When Cage of Death was brought to Ring of Honor, it not only provided what might be the single best COD match, but it also gave a satisfying ending to an all time great feud. Company versus company feuds rarely deliver in the way that you want them to, but this was the outlier. ROH had taken several big losses from CZW at their own shows and this match offered the company known for pure wrestling a chance for revenge in an ultraviolent environment. Little did anyone know going in, but this may very well be the single best War Games match of all time.

This match has much more in common with a traditional War Games match than it does with your usual Cage of Death. While it has the big yellow cage and all sorts of weapons, this match lacks the broken glass and convoluted rules that we’ve come to expect from a Cage of Death. The rules follow the War Games rules completely. Wrestlers can’t be eliminated from the match and the only way to win is by scoring a pinfall or submission once all five members from each team have entered the match. Plus JJ Dillon was there, which is very War Games.

One thing that I love about this match, and the feud as a whole really, is that the CZW fans are given their own section to sit in at the venue, creating an environment where there are two distinct crowds cheering for their promotion of choice. The arena feels hostile, like it’s ready to explode at any minute. I can’t imagine what it must have been like to be there. The animosity between the two warring factions, both wrestler and fan alike, was off the charts.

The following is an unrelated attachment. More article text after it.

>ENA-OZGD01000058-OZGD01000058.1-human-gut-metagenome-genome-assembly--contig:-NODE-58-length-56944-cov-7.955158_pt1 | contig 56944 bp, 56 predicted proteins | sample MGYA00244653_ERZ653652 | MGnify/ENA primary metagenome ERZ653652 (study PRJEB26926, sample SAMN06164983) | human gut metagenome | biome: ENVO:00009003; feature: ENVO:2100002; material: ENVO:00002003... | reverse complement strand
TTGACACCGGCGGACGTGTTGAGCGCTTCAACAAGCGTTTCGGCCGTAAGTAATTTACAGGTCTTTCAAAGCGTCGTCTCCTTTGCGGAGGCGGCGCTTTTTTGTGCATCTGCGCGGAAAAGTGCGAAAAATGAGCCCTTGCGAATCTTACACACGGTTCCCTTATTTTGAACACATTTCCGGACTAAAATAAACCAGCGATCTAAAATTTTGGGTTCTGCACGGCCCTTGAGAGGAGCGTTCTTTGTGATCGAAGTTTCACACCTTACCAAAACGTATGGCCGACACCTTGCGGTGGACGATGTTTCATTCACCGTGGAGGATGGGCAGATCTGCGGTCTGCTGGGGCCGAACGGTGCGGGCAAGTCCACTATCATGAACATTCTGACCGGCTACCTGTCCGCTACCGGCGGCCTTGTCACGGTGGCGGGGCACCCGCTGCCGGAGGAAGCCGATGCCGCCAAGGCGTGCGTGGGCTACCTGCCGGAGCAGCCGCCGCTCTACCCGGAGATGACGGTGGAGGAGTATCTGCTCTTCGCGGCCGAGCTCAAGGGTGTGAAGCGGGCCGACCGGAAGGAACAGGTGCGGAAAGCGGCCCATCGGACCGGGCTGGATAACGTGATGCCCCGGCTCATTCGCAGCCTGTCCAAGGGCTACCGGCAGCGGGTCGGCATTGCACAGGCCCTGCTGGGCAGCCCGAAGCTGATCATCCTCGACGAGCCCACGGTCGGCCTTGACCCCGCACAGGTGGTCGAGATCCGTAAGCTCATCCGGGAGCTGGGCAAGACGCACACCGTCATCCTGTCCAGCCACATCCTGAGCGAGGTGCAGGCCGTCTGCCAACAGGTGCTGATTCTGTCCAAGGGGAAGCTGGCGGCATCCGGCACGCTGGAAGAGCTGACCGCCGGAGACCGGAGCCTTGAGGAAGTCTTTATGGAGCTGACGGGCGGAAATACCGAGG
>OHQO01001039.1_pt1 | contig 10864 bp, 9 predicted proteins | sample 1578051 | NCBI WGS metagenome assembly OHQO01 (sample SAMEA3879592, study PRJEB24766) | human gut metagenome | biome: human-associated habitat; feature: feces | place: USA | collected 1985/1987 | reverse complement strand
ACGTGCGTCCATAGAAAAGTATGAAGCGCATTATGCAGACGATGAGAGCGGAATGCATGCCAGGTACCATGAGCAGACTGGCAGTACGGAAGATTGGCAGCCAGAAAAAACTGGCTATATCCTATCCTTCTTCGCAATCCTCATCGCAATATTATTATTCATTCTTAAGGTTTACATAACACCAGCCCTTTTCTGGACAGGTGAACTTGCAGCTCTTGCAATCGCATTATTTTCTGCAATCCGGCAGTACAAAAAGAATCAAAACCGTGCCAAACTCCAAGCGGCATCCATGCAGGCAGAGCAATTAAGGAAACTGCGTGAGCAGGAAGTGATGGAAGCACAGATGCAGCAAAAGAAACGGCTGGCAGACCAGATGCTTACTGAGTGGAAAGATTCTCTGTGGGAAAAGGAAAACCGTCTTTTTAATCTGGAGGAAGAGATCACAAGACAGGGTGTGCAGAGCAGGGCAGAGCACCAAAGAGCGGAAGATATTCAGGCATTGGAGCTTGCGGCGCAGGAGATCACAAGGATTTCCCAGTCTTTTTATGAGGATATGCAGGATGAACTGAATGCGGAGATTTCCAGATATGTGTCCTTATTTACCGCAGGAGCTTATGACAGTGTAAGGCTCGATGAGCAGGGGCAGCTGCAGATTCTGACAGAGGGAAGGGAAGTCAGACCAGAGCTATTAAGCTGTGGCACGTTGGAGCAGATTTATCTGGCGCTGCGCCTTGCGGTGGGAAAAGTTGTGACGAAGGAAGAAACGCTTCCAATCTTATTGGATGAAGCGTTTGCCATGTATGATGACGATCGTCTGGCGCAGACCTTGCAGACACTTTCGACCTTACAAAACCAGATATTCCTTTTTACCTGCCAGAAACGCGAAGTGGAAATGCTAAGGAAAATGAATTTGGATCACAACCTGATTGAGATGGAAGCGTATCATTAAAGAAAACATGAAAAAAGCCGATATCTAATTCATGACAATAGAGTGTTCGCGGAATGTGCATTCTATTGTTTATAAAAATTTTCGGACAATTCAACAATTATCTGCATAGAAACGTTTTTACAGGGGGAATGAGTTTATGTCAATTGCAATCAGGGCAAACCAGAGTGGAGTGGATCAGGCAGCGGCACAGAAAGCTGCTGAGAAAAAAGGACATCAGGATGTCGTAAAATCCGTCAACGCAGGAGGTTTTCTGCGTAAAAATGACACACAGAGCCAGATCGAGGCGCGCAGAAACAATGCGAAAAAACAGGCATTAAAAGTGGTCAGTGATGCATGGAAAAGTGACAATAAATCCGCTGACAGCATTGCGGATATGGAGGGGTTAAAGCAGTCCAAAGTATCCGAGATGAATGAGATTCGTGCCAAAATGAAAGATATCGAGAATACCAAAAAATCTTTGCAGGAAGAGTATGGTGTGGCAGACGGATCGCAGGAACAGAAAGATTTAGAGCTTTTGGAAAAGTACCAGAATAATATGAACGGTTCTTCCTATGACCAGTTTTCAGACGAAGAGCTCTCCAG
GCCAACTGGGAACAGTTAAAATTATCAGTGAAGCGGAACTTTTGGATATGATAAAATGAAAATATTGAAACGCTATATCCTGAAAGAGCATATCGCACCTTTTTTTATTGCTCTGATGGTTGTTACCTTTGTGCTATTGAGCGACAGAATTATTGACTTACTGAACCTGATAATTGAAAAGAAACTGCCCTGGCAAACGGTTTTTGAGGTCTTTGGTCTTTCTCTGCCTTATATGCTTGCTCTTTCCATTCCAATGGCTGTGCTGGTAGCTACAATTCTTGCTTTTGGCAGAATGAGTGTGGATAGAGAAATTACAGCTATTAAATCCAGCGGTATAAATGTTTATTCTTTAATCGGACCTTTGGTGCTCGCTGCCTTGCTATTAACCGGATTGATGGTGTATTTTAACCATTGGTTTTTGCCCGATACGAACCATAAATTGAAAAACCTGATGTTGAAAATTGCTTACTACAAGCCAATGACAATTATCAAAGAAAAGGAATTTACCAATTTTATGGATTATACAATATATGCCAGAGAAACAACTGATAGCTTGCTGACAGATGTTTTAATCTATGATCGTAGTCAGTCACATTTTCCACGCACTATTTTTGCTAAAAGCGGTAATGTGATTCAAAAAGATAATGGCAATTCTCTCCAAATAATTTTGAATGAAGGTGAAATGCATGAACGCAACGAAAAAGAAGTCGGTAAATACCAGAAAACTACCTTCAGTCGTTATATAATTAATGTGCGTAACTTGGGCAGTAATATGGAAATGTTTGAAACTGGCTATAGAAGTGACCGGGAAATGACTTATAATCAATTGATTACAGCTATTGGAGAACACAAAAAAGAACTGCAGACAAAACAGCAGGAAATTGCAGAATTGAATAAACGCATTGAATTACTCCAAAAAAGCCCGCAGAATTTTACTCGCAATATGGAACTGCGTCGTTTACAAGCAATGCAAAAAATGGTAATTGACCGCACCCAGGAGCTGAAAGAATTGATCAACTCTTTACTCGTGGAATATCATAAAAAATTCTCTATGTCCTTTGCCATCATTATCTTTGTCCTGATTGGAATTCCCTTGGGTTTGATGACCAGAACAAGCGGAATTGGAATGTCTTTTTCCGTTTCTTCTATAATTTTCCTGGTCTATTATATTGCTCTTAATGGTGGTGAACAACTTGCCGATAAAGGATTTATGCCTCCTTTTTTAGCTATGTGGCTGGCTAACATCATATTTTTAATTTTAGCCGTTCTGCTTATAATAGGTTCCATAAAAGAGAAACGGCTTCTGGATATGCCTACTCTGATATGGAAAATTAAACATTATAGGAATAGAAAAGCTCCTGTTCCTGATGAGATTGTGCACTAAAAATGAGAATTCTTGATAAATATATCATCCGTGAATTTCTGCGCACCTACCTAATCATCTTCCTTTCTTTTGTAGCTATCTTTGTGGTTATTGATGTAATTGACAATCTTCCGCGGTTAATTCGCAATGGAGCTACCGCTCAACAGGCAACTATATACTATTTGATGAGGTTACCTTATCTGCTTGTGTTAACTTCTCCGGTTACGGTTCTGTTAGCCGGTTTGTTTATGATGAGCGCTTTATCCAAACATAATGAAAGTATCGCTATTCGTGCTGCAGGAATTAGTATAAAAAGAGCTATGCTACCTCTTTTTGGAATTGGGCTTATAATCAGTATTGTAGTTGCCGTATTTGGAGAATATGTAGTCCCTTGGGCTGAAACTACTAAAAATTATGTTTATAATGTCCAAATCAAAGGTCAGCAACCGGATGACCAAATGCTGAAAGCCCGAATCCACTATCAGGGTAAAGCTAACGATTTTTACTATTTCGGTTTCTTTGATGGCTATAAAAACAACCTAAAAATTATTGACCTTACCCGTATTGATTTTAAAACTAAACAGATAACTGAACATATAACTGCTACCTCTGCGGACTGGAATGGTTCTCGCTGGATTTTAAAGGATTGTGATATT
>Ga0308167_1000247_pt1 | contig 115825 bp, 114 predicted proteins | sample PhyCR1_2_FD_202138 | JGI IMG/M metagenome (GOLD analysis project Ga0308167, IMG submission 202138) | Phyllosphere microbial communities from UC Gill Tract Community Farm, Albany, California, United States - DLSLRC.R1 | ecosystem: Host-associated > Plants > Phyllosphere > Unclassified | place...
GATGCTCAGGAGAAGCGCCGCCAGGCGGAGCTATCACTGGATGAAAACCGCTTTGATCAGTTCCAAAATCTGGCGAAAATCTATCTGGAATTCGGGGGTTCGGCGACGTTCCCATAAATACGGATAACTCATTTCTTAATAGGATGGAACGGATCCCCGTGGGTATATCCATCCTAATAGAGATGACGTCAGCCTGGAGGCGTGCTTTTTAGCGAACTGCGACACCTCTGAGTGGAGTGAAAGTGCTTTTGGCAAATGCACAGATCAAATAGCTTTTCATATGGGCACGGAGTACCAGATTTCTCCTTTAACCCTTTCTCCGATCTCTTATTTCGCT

Before the match officially begins, JJ Dillon oversees the coin flip and correctly calls heads for ROH, giving them the initial advantage. Samoa Joe starts for ROH and is at the top of his game here. Joe has never looked more determined or more ready to kick a head in than he does right here. On the other side of the ring is the Ring of Honor turncoat, Claudio Castagnoli (the future Cesaro for those who might not know), who takes the early advantage in the match. Claudio’s calm approach doesn’t last long against the brute force of Samoa Joe. Castagnoli is the first to taste the steel of the cage after Joe wipes him out with a dive, which he then follows up by gleefully punting a garbage can into Claudio’s face. Joe dominates most of the early goings, giving the ROH faithful exactly what they want.

The next person to enter the match is BJ Whitmer, a man who found himself on the end of some pretty severe beatings at the hands of the CZW crew. With the team of BJ and Joe against him, it’s clear the Claudio has begun to regret some of his decisions, but that starts to change once he’s joined by his Kings of Wrestling partner, Chris Hero. The Kings take control of the match by isolating Whitmer in the ring and keeping Joe on the outside. Bryan Danielson enters the match like a house of fire, destroying Hero and Castagnoli for the honor of ROH. Bryan and Joe tear the CZW team to shreds until Danielson pulls off one of the greatest heel acts ever by turning on his future title challenger. Danielson didn’t join the CZW side, he only entered the match for the opportunity to attack Joe when he least expected it. Following the brutal attack on his knee, Joe has to be helped from the ring. Danielson, on the other hand, walks out on his own accord, leaving Whitmer alone in the ring with Hero, Castagnoli, and the newly entered Nate Webb.